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posted: 8/21/2014 4:55 PM

Employee theft, fraud on the rise, but solutions exist to prevent losses

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  • Michael Manning is director of the Risk and Controls Services Group for Mueller & Co. LLP.

    Michael Manning is director of the Risk and Controls Services Group for Mueller & Co. LLP.
    Courtesy of Mueller

Michael Manning

Hardly a day goes by where we don't see news reports about employee theft, fraud or embezzlement, whether in a public or private company, government agency or local municipality. Often the illegal acts go unnoticed for months or even years. And if small- and mid-size employers believe they're only isolated incidents in large public companies, think again.

According to a 2014 survey conducted by the Association of Certified Fraud Examiners among investigated cases between 2012 and December 2013, organizations around the world lose an estimated 5 percent of their annual revenue to occupational fraud totaling more than $3.5 trillion. The median loss to a business was $145,000. Businesses with fewer than 1,000 employees account for more than 52 percent of the total number of reported cases.

Mueller & Co., LLP, a CPA and management consulting firm specializing in serving private and public companies, nonprofits and local governments, has seen firsthand the financial damage and reputational harm fraud can cause. Our close relationships with our clients provides deep insights into the operations, culture and environment of small and middle market companies, which uniquely positions us to understand our clients' needs when pursuing these "fraudsters."

Whether it is commercial corruption, embezzlement, or financial misappropriation, there is a fundamental need for the fraudster to conceal abnormal transactions or else face being caught. Their concealment efforts leave important indicators within the organization's accounting information system, but those indicators often are missed due to the fraudsters' ability to mask their activities, or because the organization's staffing levels are insufficient or incapable to properly monitor the organization's operations.

Given the constraints small and middle market companies face, an ability to deploy an active reporting system, as opposed to traditional passive reporting processes, may alert management to potential issues more timely and provide for more dynamic monitoring systems that will assist in outing the fraudster.

The ACFE reports that 43 percent of all of the identified detection methods rely on the use of business records in one form or another. The median length of detection is 18 months with the size of the fraud increasing with the duration of the fraud. Through the implementation of a Continuous Auditing and Monitoring solution, businesses can design an active reporting system where individual transactions, patterns of transactions, or other conditional elements could trigger alerts and other notifications to help spur analysis and action.

Inexpensive Technology Tools to Prevent Fraud Are Readily Available

While technology exists to support continuous auditing and monitoring, many of those solutions cost in the tens or hundreds of thousands of dollars in hardware, software, and implementation costs, which are not practical for many companies. Using widely available and inexpensive data processing software such as Excel, Access, IDEA or ACL for the small to medium databases, and SQL Server on the larger systems, companies can efficiently and accurately analyze data from many sources while providing easy to learn programming and scripting tools for sustainable transaction testing procedures. Combined with a "dashboard" and active reporting options, these solutions can be installed on standard servers, desktops, and laptops with little to no advanced configuration required.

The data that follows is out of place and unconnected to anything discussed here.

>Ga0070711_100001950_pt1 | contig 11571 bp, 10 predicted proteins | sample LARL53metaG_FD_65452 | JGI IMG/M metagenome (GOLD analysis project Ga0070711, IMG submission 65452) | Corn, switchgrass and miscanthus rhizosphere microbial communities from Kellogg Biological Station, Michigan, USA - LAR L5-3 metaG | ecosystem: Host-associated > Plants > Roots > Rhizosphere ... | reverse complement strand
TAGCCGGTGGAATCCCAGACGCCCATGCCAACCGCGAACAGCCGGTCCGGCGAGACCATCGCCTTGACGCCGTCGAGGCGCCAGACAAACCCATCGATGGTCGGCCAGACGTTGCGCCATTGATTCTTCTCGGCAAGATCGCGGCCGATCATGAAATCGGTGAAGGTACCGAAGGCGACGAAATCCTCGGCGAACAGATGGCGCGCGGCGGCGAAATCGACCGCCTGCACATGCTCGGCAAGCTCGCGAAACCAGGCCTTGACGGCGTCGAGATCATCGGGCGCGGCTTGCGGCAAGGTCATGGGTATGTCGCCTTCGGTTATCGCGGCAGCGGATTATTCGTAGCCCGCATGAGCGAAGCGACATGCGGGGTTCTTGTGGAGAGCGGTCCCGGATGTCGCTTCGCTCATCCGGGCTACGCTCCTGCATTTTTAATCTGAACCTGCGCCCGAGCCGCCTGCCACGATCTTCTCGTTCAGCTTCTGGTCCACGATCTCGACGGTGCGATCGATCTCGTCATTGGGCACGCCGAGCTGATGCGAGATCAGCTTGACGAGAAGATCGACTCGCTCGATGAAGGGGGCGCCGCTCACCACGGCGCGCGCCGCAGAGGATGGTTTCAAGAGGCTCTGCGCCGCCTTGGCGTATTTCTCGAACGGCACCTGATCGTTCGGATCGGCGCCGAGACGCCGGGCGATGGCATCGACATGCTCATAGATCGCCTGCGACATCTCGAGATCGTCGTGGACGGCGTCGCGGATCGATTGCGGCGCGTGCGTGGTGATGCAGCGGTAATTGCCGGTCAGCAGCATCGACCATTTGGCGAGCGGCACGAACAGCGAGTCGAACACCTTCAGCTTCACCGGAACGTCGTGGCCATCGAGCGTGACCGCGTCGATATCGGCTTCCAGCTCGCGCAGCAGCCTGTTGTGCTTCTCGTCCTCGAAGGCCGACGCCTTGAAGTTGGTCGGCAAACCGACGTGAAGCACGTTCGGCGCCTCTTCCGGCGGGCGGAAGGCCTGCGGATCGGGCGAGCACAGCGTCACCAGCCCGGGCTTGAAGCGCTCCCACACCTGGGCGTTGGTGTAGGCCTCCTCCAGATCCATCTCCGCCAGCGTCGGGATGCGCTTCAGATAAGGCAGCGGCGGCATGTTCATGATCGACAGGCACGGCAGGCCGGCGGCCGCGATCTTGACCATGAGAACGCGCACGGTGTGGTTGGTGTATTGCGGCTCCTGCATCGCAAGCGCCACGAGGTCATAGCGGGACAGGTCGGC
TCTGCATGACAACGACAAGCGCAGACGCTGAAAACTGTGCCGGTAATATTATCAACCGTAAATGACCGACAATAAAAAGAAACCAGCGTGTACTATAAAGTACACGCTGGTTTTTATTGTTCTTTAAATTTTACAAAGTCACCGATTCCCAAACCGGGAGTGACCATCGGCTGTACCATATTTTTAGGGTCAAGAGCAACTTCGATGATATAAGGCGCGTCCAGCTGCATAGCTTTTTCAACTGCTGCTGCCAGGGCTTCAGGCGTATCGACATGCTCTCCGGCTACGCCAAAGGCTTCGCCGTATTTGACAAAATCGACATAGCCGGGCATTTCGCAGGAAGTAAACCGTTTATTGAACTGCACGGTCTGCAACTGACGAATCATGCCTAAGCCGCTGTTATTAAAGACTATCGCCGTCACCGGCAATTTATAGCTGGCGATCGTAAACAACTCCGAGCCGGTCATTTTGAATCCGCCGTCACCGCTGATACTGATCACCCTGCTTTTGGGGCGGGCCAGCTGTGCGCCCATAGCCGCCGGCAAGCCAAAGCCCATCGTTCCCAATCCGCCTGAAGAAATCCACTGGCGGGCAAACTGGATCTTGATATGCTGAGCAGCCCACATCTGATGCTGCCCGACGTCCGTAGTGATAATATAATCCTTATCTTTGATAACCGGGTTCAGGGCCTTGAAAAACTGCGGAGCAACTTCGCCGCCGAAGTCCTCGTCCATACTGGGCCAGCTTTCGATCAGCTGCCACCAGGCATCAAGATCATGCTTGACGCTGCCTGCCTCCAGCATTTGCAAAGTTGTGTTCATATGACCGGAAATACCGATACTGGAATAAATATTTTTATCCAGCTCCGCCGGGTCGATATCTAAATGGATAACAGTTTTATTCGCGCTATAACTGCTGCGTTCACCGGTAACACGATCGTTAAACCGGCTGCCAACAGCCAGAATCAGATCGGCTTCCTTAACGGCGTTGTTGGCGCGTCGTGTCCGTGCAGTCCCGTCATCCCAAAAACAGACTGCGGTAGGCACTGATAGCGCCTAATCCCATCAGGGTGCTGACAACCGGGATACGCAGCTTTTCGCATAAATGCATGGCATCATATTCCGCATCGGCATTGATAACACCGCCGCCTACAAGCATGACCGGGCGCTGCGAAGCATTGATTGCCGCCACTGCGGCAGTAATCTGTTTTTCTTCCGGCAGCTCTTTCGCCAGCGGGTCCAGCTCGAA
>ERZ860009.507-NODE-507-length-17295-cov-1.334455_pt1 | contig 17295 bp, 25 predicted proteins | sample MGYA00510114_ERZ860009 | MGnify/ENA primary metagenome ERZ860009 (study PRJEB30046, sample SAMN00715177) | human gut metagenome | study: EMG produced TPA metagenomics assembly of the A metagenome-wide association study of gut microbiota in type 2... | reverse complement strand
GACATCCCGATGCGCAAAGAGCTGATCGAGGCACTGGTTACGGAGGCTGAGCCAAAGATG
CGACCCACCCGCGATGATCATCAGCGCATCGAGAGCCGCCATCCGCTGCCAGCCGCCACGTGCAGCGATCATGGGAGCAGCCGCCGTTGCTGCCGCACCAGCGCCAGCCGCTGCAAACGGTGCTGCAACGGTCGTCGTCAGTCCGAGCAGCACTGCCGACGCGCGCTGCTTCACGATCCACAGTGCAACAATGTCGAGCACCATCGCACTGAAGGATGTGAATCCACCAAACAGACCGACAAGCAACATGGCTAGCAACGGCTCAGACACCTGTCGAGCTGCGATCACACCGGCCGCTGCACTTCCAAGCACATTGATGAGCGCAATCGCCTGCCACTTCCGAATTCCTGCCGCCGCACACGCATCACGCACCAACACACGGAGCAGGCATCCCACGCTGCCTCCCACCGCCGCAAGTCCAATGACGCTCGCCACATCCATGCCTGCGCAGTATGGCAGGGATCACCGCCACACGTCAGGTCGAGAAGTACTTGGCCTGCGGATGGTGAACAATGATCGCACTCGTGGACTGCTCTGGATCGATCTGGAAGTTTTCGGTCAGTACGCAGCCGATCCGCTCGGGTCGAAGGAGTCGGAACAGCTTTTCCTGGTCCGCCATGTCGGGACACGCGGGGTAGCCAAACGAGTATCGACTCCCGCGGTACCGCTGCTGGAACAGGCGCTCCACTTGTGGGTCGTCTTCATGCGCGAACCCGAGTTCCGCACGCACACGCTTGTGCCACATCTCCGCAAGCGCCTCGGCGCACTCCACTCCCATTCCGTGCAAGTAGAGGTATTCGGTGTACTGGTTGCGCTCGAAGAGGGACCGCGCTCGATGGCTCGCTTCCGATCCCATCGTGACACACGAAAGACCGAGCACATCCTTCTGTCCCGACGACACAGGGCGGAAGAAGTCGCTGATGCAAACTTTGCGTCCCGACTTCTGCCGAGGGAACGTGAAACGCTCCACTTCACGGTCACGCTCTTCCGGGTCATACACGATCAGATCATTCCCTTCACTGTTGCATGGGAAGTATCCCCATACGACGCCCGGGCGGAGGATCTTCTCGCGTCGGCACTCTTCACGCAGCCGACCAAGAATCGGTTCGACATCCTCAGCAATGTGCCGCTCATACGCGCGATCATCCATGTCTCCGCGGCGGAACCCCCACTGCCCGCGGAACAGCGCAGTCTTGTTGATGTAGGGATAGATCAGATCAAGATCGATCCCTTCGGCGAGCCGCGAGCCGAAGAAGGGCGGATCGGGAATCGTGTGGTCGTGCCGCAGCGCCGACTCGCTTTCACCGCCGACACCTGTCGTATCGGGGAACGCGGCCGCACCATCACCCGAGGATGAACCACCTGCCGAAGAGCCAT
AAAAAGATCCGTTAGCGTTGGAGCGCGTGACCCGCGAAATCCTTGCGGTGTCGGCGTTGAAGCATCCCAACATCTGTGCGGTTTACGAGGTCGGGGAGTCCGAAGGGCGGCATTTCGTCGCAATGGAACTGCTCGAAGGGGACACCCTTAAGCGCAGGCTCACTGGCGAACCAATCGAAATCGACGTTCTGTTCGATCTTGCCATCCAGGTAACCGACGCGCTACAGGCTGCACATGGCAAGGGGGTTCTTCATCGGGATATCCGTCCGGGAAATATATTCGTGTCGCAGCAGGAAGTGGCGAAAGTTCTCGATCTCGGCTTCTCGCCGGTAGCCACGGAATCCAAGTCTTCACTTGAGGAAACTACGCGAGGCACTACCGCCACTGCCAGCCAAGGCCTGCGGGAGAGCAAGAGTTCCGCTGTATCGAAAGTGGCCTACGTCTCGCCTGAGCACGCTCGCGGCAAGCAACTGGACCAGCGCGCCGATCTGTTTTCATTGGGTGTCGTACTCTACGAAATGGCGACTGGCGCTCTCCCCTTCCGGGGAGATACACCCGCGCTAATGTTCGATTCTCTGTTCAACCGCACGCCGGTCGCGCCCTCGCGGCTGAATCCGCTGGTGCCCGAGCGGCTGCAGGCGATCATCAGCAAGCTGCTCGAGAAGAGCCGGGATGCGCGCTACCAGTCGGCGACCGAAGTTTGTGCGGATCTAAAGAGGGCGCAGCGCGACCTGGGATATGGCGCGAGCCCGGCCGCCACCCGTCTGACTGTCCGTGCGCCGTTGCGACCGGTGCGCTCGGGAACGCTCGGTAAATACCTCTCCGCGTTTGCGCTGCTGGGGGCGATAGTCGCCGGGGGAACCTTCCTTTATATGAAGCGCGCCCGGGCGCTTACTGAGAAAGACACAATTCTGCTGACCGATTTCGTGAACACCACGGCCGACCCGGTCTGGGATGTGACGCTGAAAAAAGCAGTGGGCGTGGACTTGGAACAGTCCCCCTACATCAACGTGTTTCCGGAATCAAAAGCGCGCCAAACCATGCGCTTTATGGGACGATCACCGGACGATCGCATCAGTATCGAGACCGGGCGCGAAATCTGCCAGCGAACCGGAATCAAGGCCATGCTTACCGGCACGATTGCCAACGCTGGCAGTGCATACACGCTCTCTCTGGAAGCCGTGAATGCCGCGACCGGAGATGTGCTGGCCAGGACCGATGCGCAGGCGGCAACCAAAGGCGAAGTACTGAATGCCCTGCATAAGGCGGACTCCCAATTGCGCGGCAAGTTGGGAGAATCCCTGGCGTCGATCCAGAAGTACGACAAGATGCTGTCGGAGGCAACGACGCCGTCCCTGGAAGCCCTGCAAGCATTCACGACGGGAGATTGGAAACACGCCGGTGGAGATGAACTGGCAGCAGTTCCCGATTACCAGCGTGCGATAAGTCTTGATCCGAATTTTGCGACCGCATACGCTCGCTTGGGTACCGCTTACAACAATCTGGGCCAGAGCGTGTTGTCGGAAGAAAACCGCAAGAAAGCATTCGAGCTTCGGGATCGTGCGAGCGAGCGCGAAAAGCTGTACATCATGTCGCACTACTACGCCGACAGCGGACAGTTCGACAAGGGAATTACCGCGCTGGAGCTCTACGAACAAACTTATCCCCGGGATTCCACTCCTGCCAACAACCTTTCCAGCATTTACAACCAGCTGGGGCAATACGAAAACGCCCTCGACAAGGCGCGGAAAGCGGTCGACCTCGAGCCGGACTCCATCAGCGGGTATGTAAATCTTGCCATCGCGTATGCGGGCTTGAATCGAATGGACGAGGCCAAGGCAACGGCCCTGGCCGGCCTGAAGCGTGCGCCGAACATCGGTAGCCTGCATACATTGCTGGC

Continuous monitoring and auditing processes increase the speed of information availability and alerts responsible parties closer to the occurrence of a potential fraud, which allows employers to take action to determine if a fraud has occurred, preserve assets and evidence, and minimize its exposure and loss. By using these widely available, inexpensive technologies, companies can internally develop an effective monitoring and reporting capability while increasing their ROI on their accounting and management information systems.

Keys to Success: Combining Strong Audit, Data Transfer and Analysis Expertise

In developing oversight and monitoring teams within companies, we have found that finding the right people who can develop and manage resources and tools are key to fighting fraud. They must be versed on audit methodologies and have the operational expertise to be able to understand the flow of data from the initial trigger to the escalation of a fraudulent event to senior management. In addition, companies will need to develop processes for transferring data from live production systems to database warehouses.

The end game for businesses in keeping the cost-benefit ratio in balance in the fight against fraud comes down to the same fundamentals that make any business great: gain insight and respond quickly to risks and opportunities while creating a culture and system of excellence.

About the Authors

Michael Manning is director of the Risk and Controls Services Group and Brian Sullivan is partner for Mueller & Co. LLP, a certified public accounting and management consulting firm and one of Chicago's top 20 CPA firms. Mueller specializes in serving private and public companies, not-for-profits and local governments. For more information visit

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